In 1851, someone went into the food and hospitality business who was notorious for his culinary predilections
By Scott Thomas Anderson
He was viewed as the beastly outcast of Sacramento’s first frontier town – a man who’s forbidden cravings once made snow-stepping rescuers shudder with revulsion.
He was also the Capital City’s first controversial restaurant owner.
Lewis Keseberg was 30 when he first immigrated to the United States from Prussia. He landed in Cincinnati around 1844, where it’s believed he carried on the traditions of his homeland by working as a beer brewer. Within two years, Keseburg had joined a group of 81 migrants, which included a number of families, who were heading out across the Western expanse. The group would become known as The Donner Party.
Following propaganda and homicidally reckless directions from an explorer named Lansford Hastings, the travelers badly miscalculated their journey through the Sierra Nevada and ended up stranded near today’s Donner Lake. They were trapped there during the most-brutal snow season the state ever recorded.
In April 1847, a group of rescuers fought their way through the tail end of a blizzard to reach The Donner Party’s camp. One of these men, William O. Fallon, wrote in his journal what they discovered.
“Entered the cabins, and a horrible scene presented itself—human bodies terribly mutilated, legs, arms, and sculls, scattered in every direction,” Fallon jotted. “One body, supposed to be that of Mrs. Eddy, lay near the entrance, the limbs severed off, and a frightful gash in the skull. The flesh was nearly consumed from the bones, and a painful stillness pervaded the place … We delayed two hours in searching the cabins, during which we were obliged to witness sights from which we would have fain turned away, and which are too dreadful to put on record.”
Faced with the horrifying evidence of what hunger and want of life had driven the some in the party to do, the rescuers continued on with their mission to find those who could be saved. Fallon would describe how his companions willed themselves forward, looking for survivors.
“At the mouth of the tent stood a large iron kettle, filled with human flesh, cut up,” he detailed. “It was from the body of George Donner. The head had been split open, and the brains extracted therefrom, and, to the appearance, he had not been long dead—not over three or four days, at the most.”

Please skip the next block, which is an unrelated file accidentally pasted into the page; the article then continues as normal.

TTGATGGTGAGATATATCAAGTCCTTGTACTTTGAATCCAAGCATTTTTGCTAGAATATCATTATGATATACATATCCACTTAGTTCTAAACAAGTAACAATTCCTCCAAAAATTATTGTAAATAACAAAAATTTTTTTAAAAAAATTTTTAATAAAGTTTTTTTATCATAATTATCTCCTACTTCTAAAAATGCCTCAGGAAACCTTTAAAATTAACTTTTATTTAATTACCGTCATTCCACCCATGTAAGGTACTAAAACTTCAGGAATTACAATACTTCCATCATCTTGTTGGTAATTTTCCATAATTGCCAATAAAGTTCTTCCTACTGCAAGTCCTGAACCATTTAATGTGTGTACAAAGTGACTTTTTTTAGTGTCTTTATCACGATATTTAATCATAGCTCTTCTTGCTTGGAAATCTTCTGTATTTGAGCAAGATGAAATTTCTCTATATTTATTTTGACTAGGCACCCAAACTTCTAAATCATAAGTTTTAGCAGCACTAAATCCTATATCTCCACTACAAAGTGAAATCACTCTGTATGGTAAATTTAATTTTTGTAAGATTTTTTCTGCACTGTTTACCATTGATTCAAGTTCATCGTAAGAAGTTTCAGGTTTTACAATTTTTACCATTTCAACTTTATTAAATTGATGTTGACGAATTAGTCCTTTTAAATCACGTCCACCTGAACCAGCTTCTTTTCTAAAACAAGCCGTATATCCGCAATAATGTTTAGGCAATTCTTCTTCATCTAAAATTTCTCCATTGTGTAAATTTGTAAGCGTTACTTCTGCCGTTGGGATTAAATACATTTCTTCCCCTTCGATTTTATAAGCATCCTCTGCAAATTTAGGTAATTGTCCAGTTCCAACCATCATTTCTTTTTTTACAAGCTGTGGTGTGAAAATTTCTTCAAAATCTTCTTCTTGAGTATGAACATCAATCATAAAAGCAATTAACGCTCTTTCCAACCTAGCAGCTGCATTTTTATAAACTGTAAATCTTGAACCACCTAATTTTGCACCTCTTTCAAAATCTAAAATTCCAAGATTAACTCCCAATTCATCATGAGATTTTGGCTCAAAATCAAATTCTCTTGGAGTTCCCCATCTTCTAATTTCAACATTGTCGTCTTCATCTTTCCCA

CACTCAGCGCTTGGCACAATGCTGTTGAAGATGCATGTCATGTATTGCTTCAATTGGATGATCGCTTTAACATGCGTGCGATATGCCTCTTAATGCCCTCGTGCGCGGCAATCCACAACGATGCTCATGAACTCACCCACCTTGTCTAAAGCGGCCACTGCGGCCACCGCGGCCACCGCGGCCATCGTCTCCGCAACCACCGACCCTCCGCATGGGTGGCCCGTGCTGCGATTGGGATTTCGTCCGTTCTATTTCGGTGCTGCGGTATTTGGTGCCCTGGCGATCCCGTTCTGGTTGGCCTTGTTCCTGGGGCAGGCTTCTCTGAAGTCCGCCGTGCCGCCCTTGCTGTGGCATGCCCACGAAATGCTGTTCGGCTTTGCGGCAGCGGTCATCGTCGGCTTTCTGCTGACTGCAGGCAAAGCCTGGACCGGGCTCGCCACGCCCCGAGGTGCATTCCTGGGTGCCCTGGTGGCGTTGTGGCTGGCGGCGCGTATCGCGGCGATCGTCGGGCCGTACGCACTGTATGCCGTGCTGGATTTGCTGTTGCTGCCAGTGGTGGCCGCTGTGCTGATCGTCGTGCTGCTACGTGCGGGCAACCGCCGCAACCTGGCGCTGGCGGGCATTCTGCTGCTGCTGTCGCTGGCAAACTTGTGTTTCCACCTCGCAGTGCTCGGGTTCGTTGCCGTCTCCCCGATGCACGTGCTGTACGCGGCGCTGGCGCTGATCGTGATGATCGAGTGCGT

A detail that clearly grabbed Fallon’s attention was that, inside this same room where George Donner was splayed out as a meal, there was also perfectly good animal carcass preserved, which no one had bothered to prep or cook.
“Near by the kettle stood a chair, and thereupon three legs of a bullock [steer] that had been shot down in the early part of the winter, and snowed upon before it could be dressed,” Fallon recounted. “The meat was found sound and good, and, with the exception of a small piece out of the shoulder, wholly untouched.”
Crossing through the snow to another camping area, Fallon and friends eventually came face to face with Lewis Keseburg. Fallon’s memory of that event would leave a haunting impression for generations of Californians.
“We went direct to the cabins, and, upon entering, discovered Keseburg lying down amidst the human bones, and beside him a large pan full of fresh liver and lights,” the rescuer documented. “Mrs. Donner, he said, had, in attempting to cross from one cabin to another, missed the trail, and slept out one night; that she came to his camp the next night, very much fatigued; he made her a cup of coffee, placed her in bed, and rolled her well in the blankets; but the next morning found her dead. He ate her body, and found her flesh the best he had ever tasted. He further stated that he obtained from her body at least four pounds of fat. No traces of her person could be found, nor the body of Mrs. Murphy either.”
Keseburg was ultimately one of the 45 Donner Party survivors to make it to Sutter’s Fort alive. But what was in Fallon’s journal soon made Keseburg infamous, especially after the discovery of gold caused fortune-seekers to flood into the area from all over the world.